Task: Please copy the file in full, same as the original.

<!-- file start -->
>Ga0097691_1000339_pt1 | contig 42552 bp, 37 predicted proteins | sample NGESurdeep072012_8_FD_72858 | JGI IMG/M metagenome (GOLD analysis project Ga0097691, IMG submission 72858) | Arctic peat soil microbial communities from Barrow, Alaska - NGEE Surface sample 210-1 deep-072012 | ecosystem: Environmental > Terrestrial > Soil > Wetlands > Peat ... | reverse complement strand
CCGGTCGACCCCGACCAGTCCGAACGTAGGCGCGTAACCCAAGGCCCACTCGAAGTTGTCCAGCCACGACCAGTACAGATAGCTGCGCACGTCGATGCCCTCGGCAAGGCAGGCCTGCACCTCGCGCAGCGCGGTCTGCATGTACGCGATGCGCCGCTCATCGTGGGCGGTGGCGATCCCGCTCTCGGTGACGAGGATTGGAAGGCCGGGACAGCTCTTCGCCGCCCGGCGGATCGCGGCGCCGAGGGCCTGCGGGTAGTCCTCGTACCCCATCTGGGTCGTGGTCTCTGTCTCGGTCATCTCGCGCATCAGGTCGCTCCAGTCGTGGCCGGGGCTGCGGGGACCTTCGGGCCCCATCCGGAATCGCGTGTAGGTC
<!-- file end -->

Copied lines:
>Ga0097691_1000339_pt1 | contig 42552 bp, 37 predicted proteins | sample NGESurdeep072012_8_FD_72858 | JGI IMG/M metagenome (GOLD analysis project Ga0097691, IMG submission 72858) | Arctic peat soil microbial communities from Barrow, Alaska - NGEE Surface sample 210-1 deep-072012 | ecosystem: Environmental > Terrestrial > Soil > Wetlands > Peat ... | reverse complement strand
CCGGTCGACCCCGACCAGTCCGAACGTAGGCGCGTAACCCAAGGCCCACTCGAAGTTGTCCAGCCACGACCAGTACAGATAGCTGCGCACGTCGATGCCCTCGGCAAGGCAGGCCTGCACCTCGCGCAGCGCGGTCTGCATGTACGCGATGCGCCGCTCATCGTGGGCGGTGGCGATCCCGCTCTCGGTGACGAGGATTGGAAGGCCGGGACAGCTCTTCGCCGCCCGGCGGATCGCGGCGCCGAGGGCCTGCGGGTAGTCCTCGTACCCCATCTGGGTCGTGGTCTCTGTCTCGGTCATCTCGCGCATCAGGTCGCTCCAGTCGTGGCCGGGGCTGCGGGGACCTTCGGGCCCCATCCGGAATCGCGTGTAGGTC